Math Scores Continue to Improve
A summary of the just-released NAEP data, showing small progress – but also underscoring how far we have to go:
The nation's elementary-school children notched the highest scores ever recorded on national math exams this year, continuing a 20-year trend of improvement, according to test data released Tuesday.
But results from the 2011 National Assessment of Educational Progress were tempered by mixed scores on the reading exam. While U.S. eighth-graders showed slight improvement since 2009, fourth-grade scores didn't budge. Over the last two decades, reading's improvement at both grades has been lackluster.
David Driscoll, chair of the National Assessment Governing Board, which develops the exam, applauded the math achievement and the tiny uptick in eighth-grade reading but said he was "concerned about the stalled performance" in fourth-grade reading. "We must now find a way to...accelerate student progress in both subjects," he said in a prepared statement.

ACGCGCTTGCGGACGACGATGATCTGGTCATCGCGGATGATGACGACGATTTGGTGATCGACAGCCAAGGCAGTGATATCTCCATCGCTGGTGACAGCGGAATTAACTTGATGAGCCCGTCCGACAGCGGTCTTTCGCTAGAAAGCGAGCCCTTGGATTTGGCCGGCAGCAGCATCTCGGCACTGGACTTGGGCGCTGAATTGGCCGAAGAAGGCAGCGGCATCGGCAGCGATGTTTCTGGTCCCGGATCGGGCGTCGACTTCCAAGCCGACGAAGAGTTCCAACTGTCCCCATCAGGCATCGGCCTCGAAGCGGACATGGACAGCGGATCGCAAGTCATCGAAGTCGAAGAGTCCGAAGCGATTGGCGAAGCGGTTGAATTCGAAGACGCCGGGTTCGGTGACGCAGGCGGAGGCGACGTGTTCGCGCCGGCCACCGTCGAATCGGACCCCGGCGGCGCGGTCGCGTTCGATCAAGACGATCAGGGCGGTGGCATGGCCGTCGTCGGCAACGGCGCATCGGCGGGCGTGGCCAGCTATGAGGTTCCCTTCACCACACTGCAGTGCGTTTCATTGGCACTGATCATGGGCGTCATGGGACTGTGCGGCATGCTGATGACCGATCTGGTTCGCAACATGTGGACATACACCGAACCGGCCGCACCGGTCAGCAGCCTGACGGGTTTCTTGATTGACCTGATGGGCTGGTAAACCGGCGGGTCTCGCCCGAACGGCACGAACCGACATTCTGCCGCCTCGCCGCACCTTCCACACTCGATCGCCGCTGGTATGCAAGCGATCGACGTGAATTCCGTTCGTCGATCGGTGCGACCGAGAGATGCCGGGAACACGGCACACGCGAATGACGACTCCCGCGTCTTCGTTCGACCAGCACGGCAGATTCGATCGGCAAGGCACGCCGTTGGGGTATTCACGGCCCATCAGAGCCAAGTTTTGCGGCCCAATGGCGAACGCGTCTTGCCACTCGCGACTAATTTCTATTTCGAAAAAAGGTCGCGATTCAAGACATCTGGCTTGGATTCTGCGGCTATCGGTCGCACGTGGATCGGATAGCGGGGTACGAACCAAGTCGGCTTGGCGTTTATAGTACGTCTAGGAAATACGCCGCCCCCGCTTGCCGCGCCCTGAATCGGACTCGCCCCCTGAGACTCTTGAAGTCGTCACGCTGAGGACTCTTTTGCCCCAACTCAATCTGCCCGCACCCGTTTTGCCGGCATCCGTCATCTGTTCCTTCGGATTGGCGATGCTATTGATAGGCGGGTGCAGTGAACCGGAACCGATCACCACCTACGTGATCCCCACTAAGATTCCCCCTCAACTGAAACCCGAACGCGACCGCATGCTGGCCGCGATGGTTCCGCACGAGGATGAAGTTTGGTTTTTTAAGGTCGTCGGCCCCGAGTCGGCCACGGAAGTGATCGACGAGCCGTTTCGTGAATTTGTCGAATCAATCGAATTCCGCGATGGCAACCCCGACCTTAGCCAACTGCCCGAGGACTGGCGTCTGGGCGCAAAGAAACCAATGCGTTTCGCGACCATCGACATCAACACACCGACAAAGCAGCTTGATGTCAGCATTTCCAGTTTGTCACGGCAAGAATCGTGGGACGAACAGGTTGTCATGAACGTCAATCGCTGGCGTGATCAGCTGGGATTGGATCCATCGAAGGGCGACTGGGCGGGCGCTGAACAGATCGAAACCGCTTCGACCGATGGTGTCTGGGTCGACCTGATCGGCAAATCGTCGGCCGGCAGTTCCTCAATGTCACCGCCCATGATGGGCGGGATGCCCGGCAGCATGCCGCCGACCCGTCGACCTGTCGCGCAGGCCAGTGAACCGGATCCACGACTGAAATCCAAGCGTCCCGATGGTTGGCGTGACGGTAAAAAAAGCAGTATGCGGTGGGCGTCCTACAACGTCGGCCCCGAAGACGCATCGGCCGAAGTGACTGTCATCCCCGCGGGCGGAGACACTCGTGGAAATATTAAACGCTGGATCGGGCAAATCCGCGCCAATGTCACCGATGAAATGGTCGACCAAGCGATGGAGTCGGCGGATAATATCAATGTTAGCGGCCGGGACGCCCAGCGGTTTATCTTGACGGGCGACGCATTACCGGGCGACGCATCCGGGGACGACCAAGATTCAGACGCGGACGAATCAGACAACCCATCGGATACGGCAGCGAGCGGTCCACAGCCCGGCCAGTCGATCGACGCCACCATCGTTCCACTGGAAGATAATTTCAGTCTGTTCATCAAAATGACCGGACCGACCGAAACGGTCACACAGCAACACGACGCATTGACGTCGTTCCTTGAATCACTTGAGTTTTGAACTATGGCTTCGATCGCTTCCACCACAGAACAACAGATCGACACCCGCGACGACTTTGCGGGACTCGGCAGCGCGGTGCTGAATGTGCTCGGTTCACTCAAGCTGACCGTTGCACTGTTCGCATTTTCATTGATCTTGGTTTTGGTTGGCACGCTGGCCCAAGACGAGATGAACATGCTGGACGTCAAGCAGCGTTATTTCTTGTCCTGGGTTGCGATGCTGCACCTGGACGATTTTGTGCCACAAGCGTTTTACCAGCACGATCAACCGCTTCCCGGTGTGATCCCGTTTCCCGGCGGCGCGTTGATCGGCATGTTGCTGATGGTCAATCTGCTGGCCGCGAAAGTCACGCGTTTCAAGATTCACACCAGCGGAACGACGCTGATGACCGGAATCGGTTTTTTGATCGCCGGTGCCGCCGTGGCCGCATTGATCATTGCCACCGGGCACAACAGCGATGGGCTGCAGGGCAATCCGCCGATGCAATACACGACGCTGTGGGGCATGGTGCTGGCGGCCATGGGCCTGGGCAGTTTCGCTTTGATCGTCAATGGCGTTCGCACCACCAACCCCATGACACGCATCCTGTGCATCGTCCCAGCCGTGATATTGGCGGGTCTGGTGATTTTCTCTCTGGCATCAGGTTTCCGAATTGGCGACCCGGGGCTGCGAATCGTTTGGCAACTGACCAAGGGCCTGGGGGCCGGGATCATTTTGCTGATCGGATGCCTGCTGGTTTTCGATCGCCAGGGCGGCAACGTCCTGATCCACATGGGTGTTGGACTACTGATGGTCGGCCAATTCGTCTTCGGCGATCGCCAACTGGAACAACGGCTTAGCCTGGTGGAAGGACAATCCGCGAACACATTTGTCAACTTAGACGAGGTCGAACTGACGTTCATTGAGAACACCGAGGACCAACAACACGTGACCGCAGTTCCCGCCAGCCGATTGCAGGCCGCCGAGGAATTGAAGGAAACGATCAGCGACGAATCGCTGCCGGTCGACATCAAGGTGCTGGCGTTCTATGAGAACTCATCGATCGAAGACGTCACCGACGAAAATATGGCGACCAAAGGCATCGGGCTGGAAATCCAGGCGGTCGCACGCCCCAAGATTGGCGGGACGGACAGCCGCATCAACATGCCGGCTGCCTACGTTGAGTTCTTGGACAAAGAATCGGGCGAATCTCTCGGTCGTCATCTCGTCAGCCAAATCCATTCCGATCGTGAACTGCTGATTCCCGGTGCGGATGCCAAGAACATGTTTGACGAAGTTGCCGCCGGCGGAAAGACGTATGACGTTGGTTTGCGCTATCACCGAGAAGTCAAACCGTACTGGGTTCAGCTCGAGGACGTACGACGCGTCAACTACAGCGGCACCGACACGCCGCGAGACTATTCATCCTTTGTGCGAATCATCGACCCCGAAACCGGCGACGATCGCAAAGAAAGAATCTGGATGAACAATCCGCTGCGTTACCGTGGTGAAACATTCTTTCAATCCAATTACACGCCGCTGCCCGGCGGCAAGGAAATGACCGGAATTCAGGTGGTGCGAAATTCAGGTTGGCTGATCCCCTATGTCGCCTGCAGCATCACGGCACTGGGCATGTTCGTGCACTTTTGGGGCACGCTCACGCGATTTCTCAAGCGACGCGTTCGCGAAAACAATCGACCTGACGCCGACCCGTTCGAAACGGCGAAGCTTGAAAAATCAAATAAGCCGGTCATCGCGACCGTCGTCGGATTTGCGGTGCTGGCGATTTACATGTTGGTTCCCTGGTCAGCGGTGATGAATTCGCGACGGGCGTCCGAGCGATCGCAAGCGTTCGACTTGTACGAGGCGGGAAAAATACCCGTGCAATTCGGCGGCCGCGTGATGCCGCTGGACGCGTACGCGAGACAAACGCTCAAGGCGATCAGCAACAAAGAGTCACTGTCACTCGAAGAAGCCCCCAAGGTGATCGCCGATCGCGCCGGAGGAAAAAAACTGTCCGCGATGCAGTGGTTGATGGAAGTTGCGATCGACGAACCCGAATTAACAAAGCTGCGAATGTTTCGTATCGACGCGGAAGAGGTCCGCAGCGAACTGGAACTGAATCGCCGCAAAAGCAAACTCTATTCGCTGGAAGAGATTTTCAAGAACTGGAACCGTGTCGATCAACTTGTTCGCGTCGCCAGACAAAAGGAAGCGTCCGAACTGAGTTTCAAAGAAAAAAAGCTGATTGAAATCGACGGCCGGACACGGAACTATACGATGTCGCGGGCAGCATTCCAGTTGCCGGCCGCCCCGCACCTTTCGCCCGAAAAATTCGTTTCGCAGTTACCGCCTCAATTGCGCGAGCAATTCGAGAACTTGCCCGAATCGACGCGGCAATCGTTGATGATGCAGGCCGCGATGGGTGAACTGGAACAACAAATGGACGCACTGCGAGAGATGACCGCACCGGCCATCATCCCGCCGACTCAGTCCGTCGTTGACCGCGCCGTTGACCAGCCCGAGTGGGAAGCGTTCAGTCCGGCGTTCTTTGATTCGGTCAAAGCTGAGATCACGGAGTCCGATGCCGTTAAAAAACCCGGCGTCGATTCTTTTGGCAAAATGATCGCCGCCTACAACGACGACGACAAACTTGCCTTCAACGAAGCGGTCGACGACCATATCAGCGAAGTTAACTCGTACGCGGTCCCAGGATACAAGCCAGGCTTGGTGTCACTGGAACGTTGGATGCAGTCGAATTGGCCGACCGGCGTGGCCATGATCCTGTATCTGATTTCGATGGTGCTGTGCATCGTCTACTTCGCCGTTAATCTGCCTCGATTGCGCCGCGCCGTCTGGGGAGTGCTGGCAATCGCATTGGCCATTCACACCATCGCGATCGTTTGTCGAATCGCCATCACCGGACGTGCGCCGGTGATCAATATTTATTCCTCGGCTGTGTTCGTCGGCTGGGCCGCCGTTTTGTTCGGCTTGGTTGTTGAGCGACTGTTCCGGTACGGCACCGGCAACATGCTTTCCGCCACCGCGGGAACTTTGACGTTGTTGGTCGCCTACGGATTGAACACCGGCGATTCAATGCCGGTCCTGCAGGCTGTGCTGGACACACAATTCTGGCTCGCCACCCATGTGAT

U.S. fourth-graders notched 241 points on the math exam, one-point higher than in 2009 and 28 points higher than in 1990. The test is scored on a 0-500 point scale. Eighth-graders scored 284 points, one point higher than in 2009 and 21 points more than in 1990, the first time the current math exam was given.
By contrast, fourth-grade reading has been stuck at 221 since 2007 and has jumped only four points since 1992, the first year the current reading exam was administered. The eighth-grade score was 265, one point higher than in 2009 and five points higher than 1992.
Here's the Center for Eduction Reform's take:
U.S. Gets an "F" for Flatline in Nation's Report Card
WASHINGTON, DC -- Barely 40 percent of the nation's 4th- and 8th-grade students are proficient in math and reading, an alarming statistic that would be considered failure in any grade, any school or on any state report card.
- U.S. NEWS
- NOVEMBER 1, 2011, 4:28 P.M. ET